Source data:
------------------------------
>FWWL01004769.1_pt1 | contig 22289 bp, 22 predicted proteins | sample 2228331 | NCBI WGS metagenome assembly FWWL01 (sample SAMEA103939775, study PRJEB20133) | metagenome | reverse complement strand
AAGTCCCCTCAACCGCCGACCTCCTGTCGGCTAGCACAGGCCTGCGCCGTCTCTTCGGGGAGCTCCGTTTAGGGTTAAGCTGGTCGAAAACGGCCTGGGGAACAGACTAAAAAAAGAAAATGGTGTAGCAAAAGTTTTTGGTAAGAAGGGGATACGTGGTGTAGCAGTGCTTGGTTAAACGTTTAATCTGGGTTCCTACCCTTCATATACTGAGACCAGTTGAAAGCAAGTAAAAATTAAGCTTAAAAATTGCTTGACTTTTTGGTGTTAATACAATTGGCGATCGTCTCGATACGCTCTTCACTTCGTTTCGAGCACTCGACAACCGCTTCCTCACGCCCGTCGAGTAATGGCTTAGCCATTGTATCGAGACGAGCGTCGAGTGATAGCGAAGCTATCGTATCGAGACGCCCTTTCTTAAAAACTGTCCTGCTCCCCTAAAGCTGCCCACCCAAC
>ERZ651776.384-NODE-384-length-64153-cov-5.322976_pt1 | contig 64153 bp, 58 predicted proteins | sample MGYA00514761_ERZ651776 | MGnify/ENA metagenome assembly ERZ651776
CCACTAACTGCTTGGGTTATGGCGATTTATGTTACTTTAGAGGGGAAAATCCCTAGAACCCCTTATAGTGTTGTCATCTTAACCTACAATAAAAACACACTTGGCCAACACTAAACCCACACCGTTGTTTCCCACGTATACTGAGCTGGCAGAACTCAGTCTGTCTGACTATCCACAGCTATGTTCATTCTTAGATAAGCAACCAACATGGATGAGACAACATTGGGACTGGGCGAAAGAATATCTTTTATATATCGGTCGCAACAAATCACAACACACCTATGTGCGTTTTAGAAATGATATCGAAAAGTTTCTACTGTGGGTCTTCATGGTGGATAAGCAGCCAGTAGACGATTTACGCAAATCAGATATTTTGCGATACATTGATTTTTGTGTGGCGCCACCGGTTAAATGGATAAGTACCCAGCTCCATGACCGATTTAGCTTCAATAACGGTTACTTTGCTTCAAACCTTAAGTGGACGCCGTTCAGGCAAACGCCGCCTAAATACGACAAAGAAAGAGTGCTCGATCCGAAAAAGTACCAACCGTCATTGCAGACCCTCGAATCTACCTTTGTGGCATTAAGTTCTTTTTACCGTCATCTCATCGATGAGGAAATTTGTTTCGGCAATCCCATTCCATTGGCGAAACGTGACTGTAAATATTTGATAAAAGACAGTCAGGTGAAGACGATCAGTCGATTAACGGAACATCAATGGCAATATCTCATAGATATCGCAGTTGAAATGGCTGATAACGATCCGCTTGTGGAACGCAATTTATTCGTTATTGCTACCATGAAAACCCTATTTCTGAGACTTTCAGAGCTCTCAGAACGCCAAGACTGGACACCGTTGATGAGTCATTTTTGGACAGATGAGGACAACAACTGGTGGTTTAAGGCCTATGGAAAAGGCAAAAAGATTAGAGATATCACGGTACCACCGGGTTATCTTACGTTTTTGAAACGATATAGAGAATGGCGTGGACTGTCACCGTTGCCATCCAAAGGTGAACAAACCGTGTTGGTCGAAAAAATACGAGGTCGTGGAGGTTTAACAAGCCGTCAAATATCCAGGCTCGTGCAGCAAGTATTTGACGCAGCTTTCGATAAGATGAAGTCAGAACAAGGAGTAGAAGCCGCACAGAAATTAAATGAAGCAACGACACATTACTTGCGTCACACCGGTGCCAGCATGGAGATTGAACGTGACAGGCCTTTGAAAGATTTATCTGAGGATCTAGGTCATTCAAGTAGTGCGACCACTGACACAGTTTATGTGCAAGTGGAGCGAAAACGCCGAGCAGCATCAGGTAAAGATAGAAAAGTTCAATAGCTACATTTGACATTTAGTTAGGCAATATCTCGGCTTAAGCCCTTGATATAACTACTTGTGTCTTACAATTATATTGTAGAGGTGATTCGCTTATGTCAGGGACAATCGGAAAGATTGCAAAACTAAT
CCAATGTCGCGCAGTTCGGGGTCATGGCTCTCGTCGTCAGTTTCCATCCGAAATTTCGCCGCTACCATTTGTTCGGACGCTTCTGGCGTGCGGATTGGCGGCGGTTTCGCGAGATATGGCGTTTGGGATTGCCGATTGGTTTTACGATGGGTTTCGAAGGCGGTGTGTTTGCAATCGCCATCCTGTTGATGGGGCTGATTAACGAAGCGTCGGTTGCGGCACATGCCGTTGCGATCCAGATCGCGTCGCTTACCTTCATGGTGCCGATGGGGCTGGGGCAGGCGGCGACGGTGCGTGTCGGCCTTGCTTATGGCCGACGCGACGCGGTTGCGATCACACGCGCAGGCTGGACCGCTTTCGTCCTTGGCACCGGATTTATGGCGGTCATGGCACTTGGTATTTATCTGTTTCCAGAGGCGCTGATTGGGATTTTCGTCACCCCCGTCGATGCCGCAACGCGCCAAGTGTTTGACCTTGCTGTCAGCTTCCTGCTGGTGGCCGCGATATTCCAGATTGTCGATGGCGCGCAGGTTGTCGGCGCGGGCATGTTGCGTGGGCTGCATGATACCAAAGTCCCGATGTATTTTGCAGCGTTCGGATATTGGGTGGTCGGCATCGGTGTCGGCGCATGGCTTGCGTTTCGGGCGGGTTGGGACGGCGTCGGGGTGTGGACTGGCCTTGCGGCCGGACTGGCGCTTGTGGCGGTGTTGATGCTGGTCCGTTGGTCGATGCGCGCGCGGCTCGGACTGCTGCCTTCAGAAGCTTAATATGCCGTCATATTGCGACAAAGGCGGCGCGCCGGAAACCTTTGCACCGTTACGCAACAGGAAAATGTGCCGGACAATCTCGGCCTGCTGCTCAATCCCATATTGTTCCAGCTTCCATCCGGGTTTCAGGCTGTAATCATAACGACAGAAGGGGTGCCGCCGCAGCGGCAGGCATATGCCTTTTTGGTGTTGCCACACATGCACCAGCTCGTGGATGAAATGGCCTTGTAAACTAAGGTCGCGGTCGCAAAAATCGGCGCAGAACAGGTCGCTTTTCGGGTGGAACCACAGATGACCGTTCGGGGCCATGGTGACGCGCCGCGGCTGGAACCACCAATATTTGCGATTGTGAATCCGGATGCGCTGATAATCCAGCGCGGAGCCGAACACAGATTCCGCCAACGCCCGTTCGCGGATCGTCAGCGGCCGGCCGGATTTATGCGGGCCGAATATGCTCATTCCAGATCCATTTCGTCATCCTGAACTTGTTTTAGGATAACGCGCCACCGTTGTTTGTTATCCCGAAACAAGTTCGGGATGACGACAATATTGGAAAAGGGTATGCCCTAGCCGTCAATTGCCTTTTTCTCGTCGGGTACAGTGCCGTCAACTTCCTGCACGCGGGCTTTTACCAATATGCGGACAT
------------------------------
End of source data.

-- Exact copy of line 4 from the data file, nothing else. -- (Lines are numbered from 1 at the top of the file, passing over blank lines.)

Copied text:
CCACTAACTGCTTGGGTTATGGCGATTTATGTTACTTTAGAGGGGAAAATCCCTAGAACCCCTTATAGTGTTGTCATCTTAACCTACAATAAAAACACACTTGGCCAACACTAAACCCACACCGTTGTTTCCCACGTATACTGAGCTGGCAGAACTCAGTCTGTCTGACTATCCACAGCTATGTTCATTCTTAGATAAGCAACCAACATGGATGAGACAACATTGGGACTGGGCGAAAGAATATCTTTTATATATCGGTCGCAACAAATCACAACACACCTATGTGCGTTTTAGAAATGATATCGAAAAGTTTCTACTGTGGGTCTTCATGGTGGATAAGCAGCCAGTAGACGATTTACGCAAATCAGATATTTTGCGATACATTGATTTTTGTGTGGCGCCACCGGTTAAATGGATAAGTACCCAGCTCCATGACCGATTTAGCTTCAATAACGGTTACTTTGCTTCAAACCTTAAGTGGACGCCGTTCAGGCAAACGCCGCCTAAATACGACAAAGAAAGAGTGCTCGATCCGAAAAAGTACCAACCGTCATTGCAGACCCTCGAATCTACCTTTGTGGCATTAAGTTCTTTTTACCGTCATCTCATCGATGAGGAAATTTGTTTCGGCAATCCCATTCCATTGGCGAAACGTGACTGTAAATATTTGATAAAAGACAGTCAGGTGAAGACGATCAGTCGATTAACGGAACATCAATGGCAATATCTCATAGATATCGCAGTTGAAATGGCTGATAACGATCCGCTTGTGGAACGCAATTTATTCGTTATTGCTACCATGAAAACCCTATTTCTGAGACTTTCAGAGCTCTCAGAACGCCAAGACTGGACACCGTTGATGAGTCATTTTTGGACAGATGAGGACAACAACTGGTGGTTTAAGGCCTATGGAAAAGGCAAAAAGATTAGAGATATCACGGTACCACCGGGTTATCTTACGTTTTTGAAACGATATAGAGAATGGCGTGGACTGTCACCGTTGCCATCCAAAGGTGAACAAACCGTGTTGGTCGAAAAAATACGAGGTCGTGGAGGTTTAACAAGCCGTCAAATATCCAGGCTCGTGCAGCAAGTATTTGACGCAGCTTTCGATAAGATGAAGTCAGAACAAGGAGTAGAAGCCGCACAGAAATTAAATGAAGCAACGACACATTACTTGCGTCACACCGGTGCCAGCATGGAGATTGAACGTGACAGGCCTTTGAAAGATTTATCTGAGGATCTAGGTCATTCAAGTAGTGCGACCACTGACACAGTTTATGTGCAAGTGGAGCGAAAACGCCGAGCAGCATCAGGTAAAGATAGAAAAGTTCAATAGCTACATTTGACATTTAGTTAGGCAATATCTCGGCTTAAGCCCTTGATATAACTACTTGTGTCTTACAATTATATTGTAGAGGTGATTCGCTTATGTCAGGGACAATCGGAAAGATTGCAAAACTAAT